Morning Call: pick of the papers

The ten must-read comment pieces from this morning's papers.

1. The head will decide Scotland’s future (Financial Times)

Pragmatic arguments will be the decisive factor in the referendum, writes Janan Ganesh.

2. A Lib Dem double backflip now would be madness (Guardian)

A backroom deal to swap Tory-favouring boundary changes for reform of party funding would be suicidal for the Liberal Democrats, writes Polly Toynbee.

3. Scotland, fine. But an EU vote is a huge risk (Times) (£)

Asking the people did for Nick Clegg and may do for Alex Salmond, writes Rachel Sylvester. David Cameron should think twice.

4. Leaders cling to referendums for comfort (Independent)

Considering how few referendums are held, it would be healthier and more honest to stop offering them altogether, argues Steve Richards.

5. Julia Gillard is no feminist hero (Guardian)

She has been praised for standing up to sexism but Australia's prime minister is also rolling back rights, says John Pilger.

6. Cameron must commit to low-carbon economy (Financial Times)

Uncertainty over policy is deterring investment, warns Nicholas Stern.

7. A precious marriage that must survive (Daily Mail)

The Union between England and Scotland is the most mutually beneficial partnership between nations in human history, says a Daily Mail editorial.

8. Squeezed parents cannot afford childcare (Daily Telegraph)

Thanks to Labour, we have a system that is both far too costly and far too cumbersome, says

9. Spain, Britain and the forbidden fruits of independence (Financial Times)

No marriage can survive by declaring divorce illegal, writes Gideon Rachman.

10. Europhiles have only themselves to blame (Daily Telegraph)

Michael Gove speaks for many on the EU – Britain is tired of being pushed around, writes Philip Johnston.

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Why relations between Theresa May and Philip Hammond became tense so quickly

The political imperative of controlling immigration is clashing with the economic imperative of maintaining growth. 

There is no relationship in government more important than that between the prime minister and the chancellor. When Theresa May entered No.10, she chose Philip Hammond, a dependable technocrat and long-standing ally who she had known since Oxford University.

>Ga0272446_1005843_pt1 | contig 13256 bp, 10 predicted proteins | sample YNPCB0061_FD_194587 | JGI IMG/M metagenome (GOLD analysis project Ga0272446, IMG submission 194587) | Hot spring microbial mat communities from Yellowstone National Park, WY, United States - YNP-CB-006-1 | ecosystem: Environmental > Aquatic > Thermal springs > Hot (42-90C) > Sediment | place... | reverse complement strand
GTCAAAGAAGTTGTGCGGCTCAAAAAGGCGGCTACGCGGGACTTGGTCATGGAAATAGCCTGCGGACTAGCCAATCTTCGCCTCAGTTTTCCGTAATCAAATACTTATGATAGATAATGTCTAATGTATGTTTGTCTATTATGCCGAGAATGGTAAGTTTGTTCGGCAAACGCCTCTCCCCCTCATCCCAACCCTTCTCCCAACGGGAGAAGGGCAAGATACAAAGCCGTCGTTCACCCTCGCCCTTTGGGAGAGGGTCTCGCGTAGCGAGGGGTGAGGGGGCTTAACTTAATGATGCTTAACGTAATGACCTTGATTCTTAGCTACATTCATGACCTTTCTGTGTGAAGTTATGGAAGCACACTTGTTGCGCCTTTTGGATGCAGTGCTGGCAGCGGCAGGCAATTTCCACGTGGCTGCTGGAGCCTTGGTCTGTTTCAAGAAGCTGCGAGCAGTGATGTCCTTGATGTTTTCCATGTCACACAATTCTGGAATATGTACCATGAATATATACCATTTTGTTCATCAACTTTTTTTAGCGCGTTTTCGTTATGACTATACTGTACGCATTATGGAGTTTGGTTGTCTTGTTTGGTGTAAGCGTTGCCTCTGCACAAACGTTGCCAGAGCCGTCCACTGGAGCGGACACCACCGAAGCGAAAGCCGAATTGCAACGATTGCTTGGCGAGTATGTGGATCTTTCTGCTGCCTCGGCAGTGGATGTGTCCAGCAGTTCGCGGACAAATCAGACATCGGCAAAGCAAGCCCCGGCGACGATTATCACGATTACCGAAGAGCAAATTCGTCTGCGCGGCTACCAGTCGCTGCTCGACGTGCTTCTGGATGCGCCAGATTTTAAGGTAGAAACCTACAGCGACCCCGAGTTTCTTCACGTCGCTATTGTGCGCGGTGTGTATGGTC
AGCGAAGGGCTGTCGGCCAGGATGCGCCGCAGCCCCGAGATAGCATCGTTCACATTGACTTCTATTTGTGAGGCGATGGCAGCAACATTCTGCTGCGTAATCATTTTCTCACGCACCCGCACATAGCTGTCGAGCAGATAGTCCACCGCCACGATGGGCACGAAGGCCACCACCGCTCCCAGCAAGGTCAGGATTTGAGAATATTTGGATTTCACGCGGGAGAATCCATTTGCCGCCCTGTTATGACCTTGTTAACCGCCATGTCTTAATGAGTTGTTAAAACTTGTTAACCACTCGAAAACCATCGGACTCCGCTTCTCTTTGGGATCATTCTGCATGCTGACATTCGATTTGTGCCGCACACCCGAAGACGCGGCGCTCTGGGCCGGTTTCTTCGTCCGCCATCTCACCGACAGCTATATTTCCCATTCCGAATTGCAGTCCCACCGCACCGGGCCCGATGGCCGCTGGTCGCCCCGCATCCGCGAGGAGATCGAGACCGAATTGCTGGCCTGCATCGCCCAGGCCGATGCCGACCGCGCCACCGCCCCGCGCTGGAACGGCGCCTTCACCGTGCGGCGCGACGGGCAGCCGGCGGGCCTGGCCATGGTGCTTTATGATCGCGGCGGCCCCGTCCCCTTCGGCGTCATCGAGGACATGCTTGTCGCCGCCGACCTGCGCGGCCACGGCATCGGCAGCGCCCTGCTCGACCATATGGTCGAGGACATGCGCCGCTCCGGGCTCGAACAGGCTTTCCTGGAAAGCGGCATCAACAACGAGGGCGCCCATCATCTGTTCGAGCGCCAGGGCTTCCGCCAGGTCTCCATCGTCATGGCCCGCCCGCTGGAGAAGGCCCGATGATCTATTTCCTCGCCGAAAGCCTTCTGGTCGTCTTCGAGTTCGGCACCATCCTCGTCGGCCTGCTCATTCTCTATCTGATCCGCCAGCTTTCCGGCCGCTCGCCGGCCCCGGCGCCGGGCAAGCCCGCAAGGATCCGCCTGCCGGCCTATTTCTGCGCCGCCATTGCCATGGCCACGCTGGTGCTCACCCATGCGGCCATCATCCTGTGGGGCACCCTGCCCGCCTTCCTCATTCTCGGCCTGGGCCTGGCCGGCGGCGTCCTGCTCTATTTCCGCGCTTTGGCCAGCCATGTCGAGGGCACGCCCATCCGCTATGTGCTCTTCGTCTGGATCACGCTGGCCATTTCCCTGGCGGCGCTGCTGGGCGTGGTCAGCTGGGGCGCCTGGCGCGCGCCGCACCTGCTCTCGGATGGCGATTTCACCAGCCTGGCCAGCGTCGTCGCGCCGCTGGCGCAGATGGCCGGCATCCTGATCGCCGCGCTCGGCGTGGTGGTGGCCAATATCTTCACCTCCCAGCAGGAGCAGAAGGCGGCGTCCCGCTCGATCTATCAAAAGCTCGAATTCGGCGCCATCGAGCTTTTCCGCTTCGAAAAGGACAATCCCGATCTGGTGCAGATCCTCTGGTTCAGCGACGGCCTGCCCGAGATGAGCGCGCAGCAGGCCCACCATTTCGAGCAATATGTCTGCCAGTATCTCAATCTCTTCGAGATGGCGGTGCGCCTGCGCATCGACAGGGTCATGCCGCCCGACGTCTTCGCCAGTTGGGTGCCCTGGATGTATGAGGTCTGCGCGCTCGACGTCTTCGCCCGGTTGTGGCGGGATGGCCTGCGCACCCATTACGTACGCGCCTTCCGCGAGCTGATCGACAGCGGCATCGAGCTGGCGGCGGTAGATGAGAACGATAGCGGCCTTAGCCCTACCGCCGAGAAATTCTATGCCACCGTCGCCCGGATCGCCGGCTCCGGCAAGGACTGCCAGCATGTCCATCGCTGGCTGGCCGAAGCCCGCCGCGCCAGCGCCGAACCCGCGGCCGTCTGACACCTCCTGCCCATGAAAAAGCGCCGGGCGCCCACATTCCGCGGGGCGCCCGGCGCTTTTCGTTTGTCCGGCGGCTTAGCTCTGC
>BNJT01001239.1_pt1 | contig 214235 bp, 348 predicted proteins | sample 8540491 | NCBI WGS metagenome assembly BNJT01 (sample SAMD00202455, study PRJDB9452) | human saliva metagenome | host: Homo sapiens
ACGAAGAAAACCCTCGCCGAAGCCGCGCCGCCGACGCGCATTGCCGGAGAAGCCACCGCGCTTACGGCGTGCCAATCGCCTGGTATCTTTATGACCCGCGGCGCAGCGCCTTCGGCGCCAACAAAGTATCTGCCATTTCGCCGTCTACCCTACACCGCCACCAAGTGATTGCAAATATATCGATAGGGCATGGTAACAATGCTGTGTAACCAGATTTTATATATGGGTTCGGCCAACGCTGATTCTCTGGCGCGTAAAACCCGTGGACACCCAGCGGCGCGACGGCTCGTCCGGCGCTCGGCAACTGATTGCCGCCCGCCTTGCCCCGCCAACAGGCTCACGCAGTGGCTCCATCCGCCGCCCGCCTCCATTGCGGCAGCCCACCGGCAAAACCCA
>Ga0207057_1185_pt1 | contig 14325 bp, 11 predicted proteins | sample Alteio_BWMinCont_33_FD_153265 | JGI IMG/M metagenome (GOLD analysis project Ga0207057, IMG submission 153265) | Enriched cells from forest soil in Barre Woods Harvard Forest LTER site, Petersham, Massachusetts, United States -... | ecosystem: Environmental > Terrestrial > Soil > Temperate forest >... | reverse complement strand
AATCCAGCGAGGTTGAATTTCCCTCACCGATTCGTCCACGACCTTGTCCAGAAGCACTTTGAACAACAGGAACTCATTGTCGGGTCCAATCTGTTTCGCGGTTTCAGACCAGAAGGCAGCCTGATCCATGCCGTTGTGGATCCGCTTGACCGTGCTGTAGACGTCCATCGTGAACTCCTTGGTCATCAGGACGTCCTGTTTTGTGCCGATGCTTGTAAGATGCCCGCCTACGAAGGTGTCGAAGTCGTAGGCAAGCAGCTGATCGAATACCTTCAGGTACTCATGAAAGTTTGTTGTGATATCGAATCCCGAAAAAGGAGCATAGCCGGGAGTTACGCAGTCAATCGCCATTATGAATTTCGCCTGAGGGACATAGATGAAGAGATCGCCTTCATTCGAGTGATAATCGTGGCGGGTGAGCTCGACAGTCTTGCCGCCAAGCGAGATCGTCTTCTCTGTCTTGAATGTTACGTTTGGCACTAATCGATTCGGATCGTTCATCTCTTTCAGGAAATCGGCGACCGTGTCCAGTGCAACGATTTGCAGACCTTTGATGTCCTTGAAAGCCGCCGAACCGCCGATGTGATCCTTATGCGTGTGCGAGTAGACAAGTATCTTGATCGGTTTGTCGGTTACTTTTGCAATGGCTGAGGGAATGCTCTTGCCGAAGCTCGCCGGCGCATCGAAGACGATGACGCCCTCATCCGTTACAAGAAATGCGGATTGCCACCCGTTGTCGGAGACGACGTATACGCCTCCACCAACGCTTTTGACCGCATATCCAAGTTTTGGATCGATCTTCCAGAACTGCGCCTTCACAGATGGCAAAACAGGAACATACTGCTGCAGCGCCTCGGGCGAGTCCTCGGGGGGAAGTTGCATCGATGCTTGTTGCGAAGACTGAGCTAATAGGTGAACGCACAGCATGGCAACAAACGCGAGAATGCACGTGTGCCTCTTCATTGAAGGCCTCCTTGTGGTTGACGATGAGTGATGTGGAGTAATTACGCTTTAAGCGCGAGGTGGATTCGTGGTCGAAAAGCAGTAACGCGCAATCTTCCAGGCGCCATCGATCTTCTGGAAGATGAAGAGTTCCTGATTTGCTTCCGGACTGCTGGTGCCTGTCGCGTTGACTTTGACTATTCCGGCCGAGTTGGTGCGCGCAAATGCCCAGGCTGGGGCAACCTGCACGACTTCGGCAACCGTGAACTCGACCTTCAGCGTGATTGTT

But relations between the pair have proved far tenser than anticipated. On Wednesday, Hammond suggested that students could be excluded from the net migration target. "We are having conversations within government about the most appropriate way to record and address net migration," he told the Treasury select committee. The Chancellor, in common with many others, has long regarded the inclusion of students as an obstacle to growth. 

The following day Hammond was publicly rebuked by No.10. "Our position on who is included in the figures has not changed, and we are categorically not reviewing whether or not students are included," a spokesman said (as I reported in advance, May believes that the public would see this move as "a fix"). 

This is not the only clash in May's first 100 days. Hammond was aggrieved by the Prime Minister's criticisms of loose monetary policy (which forced No.10 to state that it "respects the independence of the Bank of England") and is resisting tougher controls on foreign takeovers. The Chancellor has also struck a more sceptical tone on the UK's economic prospects. "It is clear to me that the British people did not vote on June 23 to become poorer," he declared in his conference speech, a signal that national prosperity must come before control of immigration. 

May and Hammond's relationship was never going to match the remarkable bond between David Cameron and George Osborne. But should relations worsen it risks becoming closer to that beween Gordon Brown and Alistair Darling. Like Hammond, Darling entered the Treasury as a calm technocrat and an ally of the PM. But the extraordinary circumstances of the financial crisis transformed him into a far more assertive figure.

In times of turmoil, there is an inevitable clash between political and economic priorities. As prime minister, Brown resisted talk of cuts for fear of the electoral consequences. But as chancellor, Darling was more concerned with the bottom line (backing a rise in VAT). By analogy, May is focused on the political imperative of controlling immigration, while Hammond is focused on the economic imperative of maintaining growth. If their relationship is to endure far tougher times they will soon need to find a middle way. 

George Eaton is political editor of the New Statesman.